The C shell was created by Bill Joy at the University of California at Berkeley. It is probably the most widely used shell today, but as the Korn shell becomes available on more platforms it appears to be replacing the C shell.
The C shell is referred to as the "csh".
There are three files that affect your environment when you log in to a Unix computer:
(1) /etc/cshrc (2) .cshrc (in your home directory) (3) .login (in your home directory)
These files allow you to customize your C shell environment.
This file is created and maintained by your system administrator. It is read each time you start a new C shell.
The .cshrc file is also read each time you start a new csh shell. You are allowed to modify this file. This file is read after the /etc/cshrc file.
The .login file is read only once, when you log in to your Unix system. It is read after the /etc/cshrc and .cshrc files.
These files let you:
Once these files are created and saved, these changes will be in effect for you when you log out and then back in again. That way, once you've created aliases, set up your path, your terminal type, etc., your changes will take affect automatically each time you log onto the system in the future.
# # ----- Aliases ----- # alias h history alias rm "rm i" alias dir "ls -al | more" alias md mkdir alias rd rmdir alias vt100 "set term=vt100" alias wy60 "set term=wyse60" # # ----- Environment Control ----- # mesg y # let other users write messages to my screen notify -y # inform me when mail arrives set history = 50 # remember the last 50 commands set path = ( /usr/bin /bin /usr/ucb/bin /usr/local/bin . ) # $ _
What are variables used for within your shell? They typically interact with your shell to determine how your environment works, and what it appears like to you. Variables are used to customize your environment, define the appearance of your prompt, define your path, tell the system what type of terminal you are using, tell the system where your mailbox is and whether you want to be notified when you receive mail, etc.
The C shell has two distinct variable types:
A Predefined Shell Variable is a data variable that exists when your csh is started. These variables are set in one of two ways:
set var=value or, set var
These variables help you customize your environment by controlling where to look for executable files, the appearance of the prompt, whether you are notified when you receive mail, etc.
Pre-defined shell variables are only meaningful within your current shell.
NOTE: These variable names are all lower-case.
Some of the most important pre-defined shell variables:
history ignoreeof noclobber path prompt term
The csh allows you to access and modify commands that you had previously typed at the command line. To do this, you must set up your "history". This will be covered in the following sections.
ignoreeof can keep you from accidently logging out by sending the computer an EOF signal. To keep from accidently logging out when typing a CTRL-D at the command line, put this line in your .cshrc file:
noclobber can keep you from accidently destroying your existing files by redirecting input over an already-existing file.
Your path variable controls where the computer looks when you enter a command name at the command line. If you want to execute a command located in the directory /home/stu1/bin, you either have to type the full path name (such as /home/stu1/bin/dir), or else you include /home/stu1/bin in your path and the shell will look in the directory once you type dir by itself.
set path=( /usr/bin /bin /home/stu1/bin . )
This variable sets the appearance of the prompt.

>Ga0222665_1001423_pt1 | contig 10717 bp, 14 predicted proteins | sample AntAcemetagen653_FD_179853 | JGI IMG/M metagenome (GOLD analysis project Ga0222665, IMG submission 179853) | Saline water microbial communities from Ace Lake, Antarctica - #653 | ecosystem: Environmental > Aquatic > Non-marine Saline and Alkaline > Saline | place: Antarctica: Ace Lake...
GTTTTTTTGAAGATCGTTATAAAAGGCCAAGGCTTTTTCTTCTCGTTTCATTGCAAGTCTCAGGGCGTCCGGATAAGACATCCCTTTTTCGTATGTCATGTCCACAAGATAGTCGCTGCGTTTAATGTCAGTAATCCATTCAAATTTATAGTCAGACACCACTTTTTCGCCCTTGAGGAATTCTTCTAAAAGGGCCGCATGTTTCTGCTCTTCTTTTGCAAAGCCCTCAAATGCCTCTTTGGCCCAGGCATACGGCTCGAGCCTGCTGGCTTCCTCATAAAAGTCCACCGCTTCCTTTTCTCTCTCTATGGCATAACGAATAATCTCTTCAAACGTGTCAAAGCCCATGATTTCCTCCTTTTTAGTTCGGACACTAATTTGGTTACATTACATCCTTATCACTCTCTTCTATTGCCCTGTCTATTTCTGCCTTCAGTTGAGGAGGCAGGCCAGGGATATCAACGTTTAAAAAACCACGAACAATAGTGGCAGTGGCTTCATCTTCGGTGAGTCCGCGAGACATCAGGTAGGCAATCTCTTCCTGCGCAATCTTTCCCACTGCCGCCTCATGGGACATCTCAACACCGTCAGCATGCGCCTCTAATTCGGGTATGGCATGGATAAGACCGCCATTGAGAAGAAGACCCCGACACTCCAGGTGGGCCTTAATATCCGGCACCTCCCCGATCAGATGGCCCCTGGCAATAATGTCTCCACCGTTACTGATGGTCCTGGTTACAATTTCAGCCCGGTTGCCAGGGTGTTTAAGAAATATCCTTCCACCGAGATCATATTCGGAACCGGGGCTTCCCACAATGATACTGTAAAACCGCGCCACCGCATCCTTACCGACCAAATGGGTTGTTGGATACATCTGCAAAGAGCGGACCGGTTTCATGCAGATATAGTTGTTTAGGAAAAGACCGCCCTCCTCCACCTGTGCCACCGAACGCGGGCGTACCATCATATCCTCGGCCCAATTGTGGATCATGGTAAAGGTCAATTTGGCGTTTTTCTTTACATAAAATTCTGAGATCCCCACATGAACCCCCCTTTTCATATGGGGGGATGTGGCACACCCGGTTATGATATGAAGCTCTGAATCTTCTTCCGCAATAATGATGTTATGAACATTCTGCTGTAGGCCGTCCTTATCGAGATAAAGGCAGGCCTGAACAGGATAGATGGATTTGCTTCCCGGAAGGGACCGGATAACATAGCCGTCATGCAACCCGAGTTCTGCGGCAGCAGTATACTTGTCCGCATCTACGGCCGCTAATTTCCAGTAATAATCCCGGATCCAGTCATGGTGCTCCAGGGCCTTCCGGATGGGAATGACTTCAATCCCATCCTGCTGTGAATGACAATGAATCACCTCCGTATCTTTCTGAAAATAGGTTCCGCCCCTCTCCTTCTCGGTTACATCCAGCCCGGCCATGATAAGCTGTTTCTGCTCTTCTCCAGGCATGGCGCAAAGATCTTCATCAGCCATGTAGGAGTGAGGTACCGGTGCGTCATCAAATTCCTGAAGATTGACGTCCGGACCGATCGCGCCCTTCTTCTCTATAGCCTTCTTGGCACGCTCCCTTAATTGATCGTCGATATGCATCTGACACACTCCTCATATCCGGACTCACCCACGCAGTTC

set prompt='yes, master: '
This variable defines the type of terminal you are using. If you are physically logged in to the Unix host computer on a DEC
VT100, then you will want to set your terminal environment variable equal to vt100.
These variables are distinct from the predefined shell variables, and they are exported automatically.
These variables are set as follows:
setenv VARIABLE value
Certain environment variables have a direct relationship to predefined shell variables, and have the same values as the pre-defined variables. If one variable changes, so does the other.
HOME PATH TERM USER
Other environment variables are distinct from the pre-defined variables:
If you are using X-Windows, DISPLAY tells the computer where to display your new windows. If you are working on an X-terminal named "goofy", you would type:
setenv DISPLAY goofy:0
to set your DISPLAY environment variable.
To look at the value of your environment variables, type env, setenv, or printenv.
Suppose on a Unix system I type:
my_sys% env > env.list
This puts a list of all my environment variables into a file called env.list.
Sample env output on a Univel UnixWare system (Unix SVR4.2) from the file env.list:
MANPATH=/usr/flib/books/man LANG=c HZ=100 VISUAL=vi PATH=/usr/local/bin:/usr/bin:/usr/dbin:/usr/ldbin:/usr/ ccs/bin:/usr /X/bin:/usr/ucb:. COUNTRY=1 XGUI=MOTIF WKSHLIBDIR=/usr/X/lib/wksh HISTFILE=/home/aja1/.ksh_hist LOGNAME=aja1 MAIL=/var/mail/aja1 XDM_LOGIN=yes XWINHOME=/usr/X DESKTOPDIR=/home/aja1 DISPLAY=unix:0.0 SHELL=/usr/X/bin/wksh HOME=/home/aja1 TERM=xterm PWD=/home/aja1/nhome/docs/class TZ=:US/Eastern ENV=/usr/X/lib/wksh/olwksh.rc KEYB=us
On an (old) SCO Xenix system, you would use
HOME=/u/stu1 PATH=/bin:/usr/bin:/u/local/bin: LOGNAME=stu1 TERM=wy60 TZ=EST8EDT MAIL=/usr/spool/mail/stu1 MAILCHECK=1 SHELL=/bin/csh
Your search path tells the computer what directories to look in when you type a command at the system prompt. The search path is a list of directories that the computer searches, in sequence, to find your command.
If the command you type in is found in your search path, it is executed. If it is not found in your search path, you will get an error message such as "csh: cmd: not found", where cmd is the name of a command not found in your search path.
Use the set command to view your current environment variables:
sys_name% set cwd /home/stu1 home /home/stu1 path (/usr/local/bin /usr/bin /usr/ucb /usr/X/bin .) prompt sys_name% shell /bin/csh sys_name% _
One of these variables is your path variable. As shown above, the path variable can be set as follows:
set path=( /bin /usr/bin/ usr/ucb . )